European Commission executive vice-president Margrethe Vestager is set to fight to have Apple’s tax benefit in Ireland ruled as state aid.
In July, the world-dominating consumer hardware and software firm had a €13bn (£11.6bn) tax bill overturned after the EU’s General Court said it was not the recipient of unlawful state aid from the Republic of Ireland.
The European Commission had failed to meet the burden of proof required to show Ireland was at fault, the General Court said.
An earlier European Commission ruling in 2016 said Apple received “state aid” by being allowed to avoid paying the huge sums of tax on EU profit. Ireland was asked to reclaim the cash.
In a statement, Vestager said the commission would fight on. It has decided to appeal against the General Court’s judgment of July 2020 before the European Court of Justice.
“The General Court judgment raises important legal issues that are of relevance to the Commission in its application of State aid rules to tax planning cases,” Vestager said. “The Commission also respectfully considers that in its judgment the General Court has made a number of errors of law. For this reason, the Commission is bringing this matter before the European Court of Justice.”
The General Court had repeatedly confirmed the principle that, while EU member states could set their own tax laws, they should do so in respect of EU law, she said. “If Member States give certain multinational companies tax advantages not available to their rivals, this harms fair competition in the European Union in breach of State aid rules. There’s more work ahead – including to make sure that all businesses, including digital ones, pay their fair share of tax where it is rightfully due.”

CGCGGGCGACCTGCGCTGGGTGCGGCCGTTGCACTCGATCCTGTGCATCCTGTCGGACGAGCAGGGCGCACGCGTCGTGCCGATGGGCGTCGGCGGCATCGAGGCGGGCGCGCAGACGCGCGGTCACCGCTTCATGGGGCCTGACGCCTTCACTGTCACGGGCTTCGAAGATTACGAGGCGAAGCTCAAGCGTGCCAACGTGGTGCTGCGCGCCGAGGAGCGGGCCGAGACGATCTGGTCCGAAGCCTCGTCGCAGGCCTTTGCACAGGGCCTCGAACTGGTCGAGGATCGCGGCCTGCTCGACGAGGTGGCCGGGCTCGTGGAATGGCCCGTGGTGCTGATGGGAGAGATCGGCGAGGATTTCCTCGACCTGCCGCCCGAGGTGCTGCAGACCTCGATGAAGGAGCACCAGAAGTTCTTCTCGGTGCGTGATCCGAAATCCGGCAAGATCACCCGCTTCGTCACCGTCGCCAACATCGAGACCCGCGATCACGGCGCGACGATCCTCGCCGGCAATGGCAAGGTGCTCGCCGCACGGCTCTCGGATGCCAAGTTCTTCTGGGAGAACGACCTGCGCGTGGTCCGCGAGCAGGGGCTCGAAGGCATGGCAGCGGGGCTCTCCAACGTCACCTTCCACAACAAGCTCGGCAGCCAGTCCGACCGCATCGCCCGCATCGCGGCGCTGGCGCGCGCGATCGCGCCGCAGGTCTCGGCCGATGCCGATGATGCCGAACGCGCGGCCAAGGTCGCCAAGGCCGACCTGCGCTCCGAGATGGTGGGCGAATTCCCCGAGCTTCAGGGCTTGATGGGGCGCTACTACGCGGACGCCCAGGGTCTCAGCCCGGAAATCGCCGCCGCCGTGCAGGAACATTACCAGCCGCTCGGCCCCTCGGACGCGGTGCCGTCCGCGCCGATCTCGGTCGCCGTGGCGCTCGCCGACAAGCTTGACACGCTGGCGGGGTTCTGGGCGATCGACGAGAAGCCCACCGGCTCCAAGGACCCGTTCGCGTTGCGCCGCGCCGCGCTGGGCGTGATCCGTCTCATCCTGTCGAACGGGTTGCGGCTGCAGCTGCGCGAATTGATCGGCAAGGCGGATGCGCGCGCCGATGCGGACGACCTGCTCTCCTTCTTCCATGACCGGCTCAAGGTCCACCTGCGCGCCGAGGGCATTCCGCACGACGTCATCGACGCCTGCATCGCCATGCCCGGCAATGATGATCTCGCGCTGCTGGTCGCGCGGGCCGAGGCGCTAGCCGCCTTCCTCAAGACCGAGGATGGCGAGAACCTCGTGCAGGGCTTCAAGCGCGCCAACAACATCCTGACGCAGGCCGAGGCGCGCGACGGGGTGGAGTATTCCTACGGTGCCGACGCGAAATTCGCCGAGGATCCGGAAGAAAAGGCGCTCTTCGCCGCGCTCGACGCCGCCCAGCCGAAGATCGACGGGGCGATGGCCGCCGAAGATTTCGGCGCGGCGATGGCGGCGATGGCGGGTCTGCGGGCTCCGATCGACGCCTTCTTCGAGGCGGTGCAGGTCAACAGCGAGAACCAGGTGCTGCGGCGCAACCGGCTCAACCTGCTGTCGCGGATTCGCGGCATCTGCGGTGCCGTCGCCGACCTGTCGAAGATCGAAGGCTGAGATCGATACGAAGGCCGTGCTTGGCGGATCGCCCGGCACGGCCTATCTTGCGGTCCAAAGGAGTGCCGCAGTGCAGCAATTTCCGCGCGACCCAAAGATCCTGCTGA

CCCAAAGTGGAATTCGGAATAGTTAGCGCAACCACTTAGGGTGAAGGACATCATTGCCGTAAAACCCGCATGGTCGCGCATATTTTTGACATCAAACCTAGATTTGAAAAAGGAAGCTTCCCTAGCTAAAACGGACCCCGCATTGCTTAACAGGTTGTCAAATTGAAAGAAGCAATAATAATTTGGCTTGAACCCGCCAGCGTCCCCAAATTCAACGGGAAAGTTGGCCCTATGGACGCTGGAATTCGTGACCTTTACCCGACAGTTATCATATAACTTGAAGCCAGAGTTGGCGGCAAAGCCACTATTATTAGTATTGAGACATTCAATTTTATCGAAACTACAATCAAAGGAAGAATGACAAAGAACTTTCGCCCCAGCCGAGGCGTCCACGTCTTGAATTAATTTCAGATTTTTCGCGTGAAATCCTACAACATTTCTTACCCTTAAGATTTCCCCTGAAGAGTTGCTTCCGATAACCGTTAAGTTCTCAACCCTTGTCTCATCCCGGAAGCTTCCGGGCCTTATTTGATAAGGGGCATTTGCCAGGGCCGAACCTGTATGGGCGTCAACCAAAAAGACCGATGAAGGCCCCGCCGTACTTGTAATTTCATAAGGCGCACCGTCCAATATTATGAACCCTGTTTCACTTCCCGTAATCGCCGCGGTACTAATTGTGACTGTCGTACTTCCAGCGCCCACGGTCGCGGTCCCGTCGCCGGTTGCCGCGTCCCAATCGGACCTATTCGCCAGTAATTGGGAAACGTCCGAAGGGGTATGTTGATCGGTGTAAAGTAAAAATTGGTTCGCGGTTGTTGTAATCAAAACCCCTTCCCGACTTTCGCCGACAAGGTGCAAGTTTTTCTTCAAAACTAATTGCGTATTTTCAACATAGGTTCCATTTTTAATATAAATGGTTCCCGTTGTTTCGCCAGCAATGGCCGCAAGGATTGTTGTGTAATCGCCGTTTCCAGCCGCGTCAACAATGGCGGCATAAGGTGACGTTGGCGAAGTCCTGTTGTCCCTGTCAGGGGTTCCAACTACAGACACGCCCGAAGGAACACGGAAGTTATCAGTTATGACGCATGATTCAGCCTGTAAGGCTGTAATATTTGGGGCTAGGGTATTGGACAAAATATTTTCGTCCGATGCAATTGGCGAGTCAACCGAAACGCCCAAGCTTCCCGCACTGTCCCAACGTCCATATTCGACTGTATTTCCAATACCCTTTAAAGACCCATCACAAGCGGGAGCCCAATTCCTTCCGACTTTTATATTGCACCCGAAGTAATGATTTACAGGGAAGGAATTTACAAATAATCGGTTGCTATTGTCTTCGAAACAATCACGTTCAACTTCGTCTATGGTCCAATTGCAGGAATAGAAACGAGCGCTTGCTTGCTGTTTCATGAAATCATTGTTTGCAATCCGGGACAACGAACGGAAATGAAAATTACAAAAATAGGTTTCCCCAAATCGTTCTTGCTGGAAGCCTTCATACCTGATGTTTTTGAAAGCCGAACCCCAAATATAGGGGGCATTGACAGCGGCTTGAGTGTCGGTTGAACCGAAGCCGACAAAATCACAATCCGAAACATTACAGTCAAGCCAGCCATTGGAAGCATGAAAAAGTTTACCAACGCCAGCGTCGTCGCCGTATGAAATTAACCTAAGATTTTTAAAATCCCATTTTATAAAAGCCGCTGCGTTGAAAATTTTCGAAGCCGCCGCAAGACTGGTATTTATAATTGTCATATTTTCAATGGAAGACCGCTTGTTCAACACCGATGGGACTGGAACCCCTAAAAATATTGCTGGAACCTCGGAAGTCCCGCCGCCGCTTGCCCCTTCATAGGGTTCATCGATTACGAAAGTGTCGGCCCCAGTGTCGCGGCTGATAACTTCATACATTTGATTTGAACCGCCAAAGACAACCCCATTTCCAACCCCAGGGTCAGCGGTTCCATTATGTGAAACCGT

Apple has strenuously denied it does not pay its fair share of tax. “We’re proud to be the largest taxpayer in the world as we know the important role tax payments play in society,” the tech monster said when the General Court ruled in its favour. “Apple has paid more than $100bn in corporate income taxes around the world in the last decade and tens of billions more in other taxes.”
Apple CEO Tim Cook said in a 2016 open letter: “We never asked for, nor did we receive, any special deals.”
Apple paid the tax bill in 2018, with the money now sitting in an escrow account managed by the Irish government.
With the money set to remain in escrow until the appeal process is exhausted, the $1.8-trillion company will have to make do until it gets a final decision. ®